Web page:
Encyclopedia of Early Modern Philosophy and the Sciences

Living Edition
| Editors: Dana Jalobeanu, Charles T. Wolfe

Seeds (semina) in Early Modern Natural Philosophy

  • Hiro HiraiEmail author
Living reference work entry
DOI: https://doi.org/10.1007/978-3-319-20791-9_484-1

Related Topics

Scientific Revolution Renaissance Platonism Atomism Chemistry Alchemy Matter and Form Matter theories Paracelsianism 


The concept of “seeds” (semina) was developed in the stream of Renaissance Platonism and “chymical” (alchemical/chemical) philosophy from the late fifteenth century onward. Along with its related ideas such as “seminal principle” (principium seminale), it became in vogue during the late sixteenth and seventeenth centuries. This concept was employed to explain the origin of forms in the complex organization of natural bodies (not only animals and plants but also minerals and metals). It was a missing link between the medieval theory of “substantial form” (forma substantialis) and the modern mechanistic notion of “molecule” (molecula).

Major Trends

The genesis of the early modern concept of seeds owes much to the Florentine Platonist, Marsilio Ficino (1433–1499). He elaborated it on the basis of diverse currents of ancient philosophy. In his metaphysical universe, “nature” (natura) was located between the soul and the body of the world and was full of spiritual and invisible “seeds” (semina). These seeds resulted from the “reason-principles” (rationes) residing in the World-Soul. They had the power to give birth to forms in matter. To Ficino these seeds were not completely identical to the seminal reason-principles of the ancients (Stoics, Neoplatonists, or Augustine). Dividing nature into two types, Ficino regarded particular nature as a “seminary power” (virtus seminaria) and universal nature as the great universal “seedbed” (seminarium). Taking the idea as an integral part of Plato’s own philosophy, Ficino’s followers such as the French physician Jean Fernel (1494–1558) of Paris introduced the concept of seeds into the field of natural philosophy and medicine (Fernel 1548) (Ficino 2001–2006; Fernel 2005; Hirai 2002, 2005).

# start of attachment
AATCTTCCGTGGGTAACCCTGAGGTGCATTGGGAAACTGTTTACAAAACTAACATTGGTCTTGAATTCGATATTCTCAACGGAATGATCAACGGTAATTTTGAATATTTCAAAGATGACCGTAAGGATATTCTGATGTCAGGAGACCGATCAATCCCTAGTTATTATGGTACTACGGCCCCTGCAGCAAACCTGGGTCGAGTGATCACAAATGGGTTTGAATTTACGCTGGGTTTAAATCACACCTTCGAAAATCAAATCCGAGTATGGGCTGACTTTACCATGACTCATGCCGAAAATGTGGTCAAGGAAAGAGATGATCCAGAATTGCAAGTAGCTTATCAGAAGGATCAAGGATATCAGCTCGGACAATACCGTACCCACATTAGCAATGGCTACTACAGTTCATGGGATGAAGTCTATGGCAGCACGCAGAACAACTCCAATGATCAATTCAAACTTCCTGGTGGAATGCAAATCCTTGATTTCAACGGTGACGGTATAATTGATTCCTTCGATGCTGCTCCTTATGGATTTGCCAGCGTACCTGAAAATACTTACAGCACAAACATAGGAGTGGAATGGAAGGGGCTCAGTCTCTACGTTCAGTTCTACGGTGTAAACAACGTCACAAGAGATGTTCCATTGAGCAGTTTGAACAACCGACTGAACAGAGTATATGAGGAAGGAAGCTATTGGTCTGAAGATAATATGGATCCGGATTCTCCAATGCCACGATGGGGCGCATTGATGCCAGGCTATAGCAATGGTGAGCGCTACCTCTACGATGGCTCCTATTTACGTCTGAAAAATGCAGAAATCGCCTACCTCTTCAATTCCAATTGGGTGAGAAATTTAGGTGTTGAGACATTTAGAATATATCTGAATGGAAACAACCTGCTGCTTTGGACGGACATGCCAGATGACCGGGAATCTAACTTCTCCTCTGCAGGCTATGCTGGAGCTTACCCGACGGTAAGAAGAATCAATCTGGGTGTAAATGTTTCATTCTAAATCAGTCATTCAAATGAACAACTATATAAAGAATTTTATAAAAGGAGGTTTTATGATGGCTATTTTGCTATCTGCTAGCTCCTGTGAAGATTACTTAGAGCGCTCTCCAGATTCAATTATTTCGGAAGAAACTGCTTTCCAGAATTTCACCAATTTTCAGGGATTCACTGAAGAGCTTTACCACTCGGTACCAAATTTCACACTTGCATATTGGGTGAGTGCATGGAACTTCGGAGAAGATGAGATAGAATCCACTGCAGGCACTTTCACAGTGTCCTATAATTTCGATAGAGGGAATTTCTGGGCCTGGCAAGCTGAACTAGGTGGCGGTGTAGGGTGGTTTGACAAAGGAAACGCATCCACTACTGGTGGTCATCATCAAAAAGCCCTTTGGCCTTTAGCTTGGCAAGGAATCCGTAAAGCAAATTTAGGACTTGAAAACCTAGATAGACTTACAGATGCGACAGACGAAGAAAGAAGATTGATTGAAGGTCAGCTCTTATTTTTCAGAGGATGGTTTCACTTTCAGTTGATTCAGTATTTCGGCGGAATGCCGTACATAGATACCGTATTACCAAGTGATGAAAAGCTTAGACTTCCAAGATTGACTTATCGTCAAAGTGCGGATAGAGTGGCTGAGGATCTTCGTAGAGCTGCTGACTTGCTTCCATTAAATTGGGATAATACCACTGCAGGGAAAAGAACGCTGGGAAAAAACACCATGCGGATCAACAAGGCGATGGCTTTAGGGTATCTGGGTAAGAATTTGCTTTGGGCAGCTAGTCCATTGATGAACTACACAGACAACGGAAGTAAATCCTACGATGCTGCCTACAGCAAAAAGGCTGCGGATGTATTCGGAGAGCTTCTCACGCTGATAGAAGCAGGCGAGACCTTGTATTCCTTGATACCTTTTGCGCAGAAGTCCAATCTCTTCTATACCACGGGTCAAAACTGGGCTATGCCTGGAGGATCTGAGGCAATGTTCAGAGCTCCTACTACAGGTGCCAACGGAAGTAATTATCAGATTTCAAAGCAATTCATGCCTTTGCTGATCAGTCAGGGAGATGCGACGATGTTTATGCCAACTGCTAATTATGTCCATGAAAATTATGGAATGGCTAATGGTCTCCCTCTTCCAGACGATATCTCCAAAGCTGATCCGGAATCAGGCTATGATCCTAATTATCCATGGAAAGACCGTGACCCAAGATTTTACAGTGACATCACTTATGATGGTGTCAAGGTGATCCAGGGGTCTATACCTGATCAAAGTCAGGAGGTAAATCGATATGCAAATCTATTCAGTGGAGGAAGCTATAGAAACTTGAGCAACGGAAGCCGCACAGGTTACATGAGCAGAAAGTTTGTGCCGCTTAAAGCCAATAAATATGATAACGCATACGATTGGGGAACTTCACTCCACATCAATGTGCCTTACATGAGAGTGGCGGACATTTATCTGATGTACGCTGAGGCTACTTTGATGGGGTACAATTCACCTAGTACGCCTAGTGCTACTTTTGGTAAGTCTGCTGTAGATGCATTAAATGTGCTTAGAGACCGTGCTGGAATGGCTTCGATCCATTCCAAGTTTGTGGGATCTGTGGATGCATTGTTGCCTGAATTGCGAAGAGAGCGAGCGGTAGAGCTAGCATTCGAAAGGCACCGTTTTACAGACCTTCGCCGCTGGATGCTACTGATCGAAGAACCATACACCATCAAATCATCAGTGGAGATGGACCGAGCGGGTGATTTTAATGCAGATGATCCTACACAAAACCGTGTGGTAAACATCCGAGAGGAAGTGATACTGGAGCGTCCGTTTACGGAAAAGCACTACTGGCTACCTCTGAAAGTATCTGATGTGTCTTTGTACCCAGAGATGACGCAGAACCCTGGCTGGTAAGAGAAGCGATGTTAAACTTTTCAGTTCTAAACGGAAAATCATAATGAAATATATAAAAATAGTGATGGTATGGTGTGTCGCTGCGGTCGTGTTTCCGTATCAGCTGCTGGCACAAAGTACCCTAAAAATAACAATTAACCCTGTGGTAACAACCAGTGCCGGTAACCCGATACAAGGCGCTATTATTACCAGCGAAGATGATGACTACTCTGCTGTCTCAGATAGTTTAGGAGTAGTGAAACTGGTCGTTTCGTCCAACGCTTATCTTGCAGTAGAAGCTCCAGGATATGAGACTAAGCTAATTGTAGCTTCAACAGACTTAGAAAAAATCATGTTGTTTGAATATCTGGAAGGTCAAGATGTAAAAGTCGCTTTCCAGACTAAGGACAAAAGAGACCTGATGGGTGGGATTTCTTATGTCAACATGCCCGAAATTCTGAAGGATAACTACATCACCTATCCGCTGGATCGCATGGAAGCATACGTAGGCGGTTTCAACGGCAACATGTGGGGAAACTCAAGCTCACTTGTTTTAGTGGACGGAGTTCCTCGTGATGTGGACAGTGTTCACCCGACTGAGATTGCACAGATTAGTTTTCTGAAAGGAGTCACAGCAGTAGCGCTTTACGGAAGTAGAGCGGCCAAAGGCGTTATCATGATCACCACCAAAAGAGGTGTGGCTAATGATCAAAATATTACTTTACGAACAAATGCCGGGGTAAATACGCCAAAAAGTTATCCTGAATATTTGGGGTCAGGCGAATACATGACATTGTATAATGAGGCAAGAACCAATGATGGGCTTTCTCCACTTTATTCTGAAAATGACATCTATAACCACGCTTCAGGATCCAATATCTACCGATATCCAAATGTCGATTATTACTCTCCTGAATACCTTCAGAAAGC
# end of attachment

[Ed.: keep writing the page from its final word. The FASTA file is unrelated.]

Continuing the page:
The Paracelsian movement also played an important role in the evolution of the concept. By its radical Christianization, Paracelsus (1493/94–1541) placed it at the core of his natural philosophy and theology. According to him, in the biblical Creation story, the Word of God “Fiat” at the beginning of the world was the primordial seed of everything. This seed enclosed all the particular seeds of creatures. The particular seed was the prime matter, the first stage of development for each natural thing and contained the three principles (Salt, Sulfur, and Mercury). Each individual of natural things was the ultimate matter, the last stage of progress from their particular seed (Paracelsus 1922–1933; Hirai 2005).

The Danish physician, Petrus Severinus (1540/42–1609), was the first to understand the essential point of Paracelsus’s teachings and established a synthesis also using Ficino’s ideas promoted by Fernel. His major work Idea medicinae philosophicae (Basel 1571) was the most important vehicle of the concept of seeds (Severinus 1571). For him invisible and spiritual seeds enclosed the “mechanical spirits” (spiritus mechanici) as inner craftsmen along with the Paracelsian three principles. Severinus regarded the generation of natural things as “seminal flow” from unity to multiplicity, and corruption as “seminal ebb” from multiplicity to unity. This tide-like circular image fascinated a number of influential chymical philosophers (Severinus 1571; Debus 1977; Clericuzio 2000; Shackelford 2004; Hirai 2005).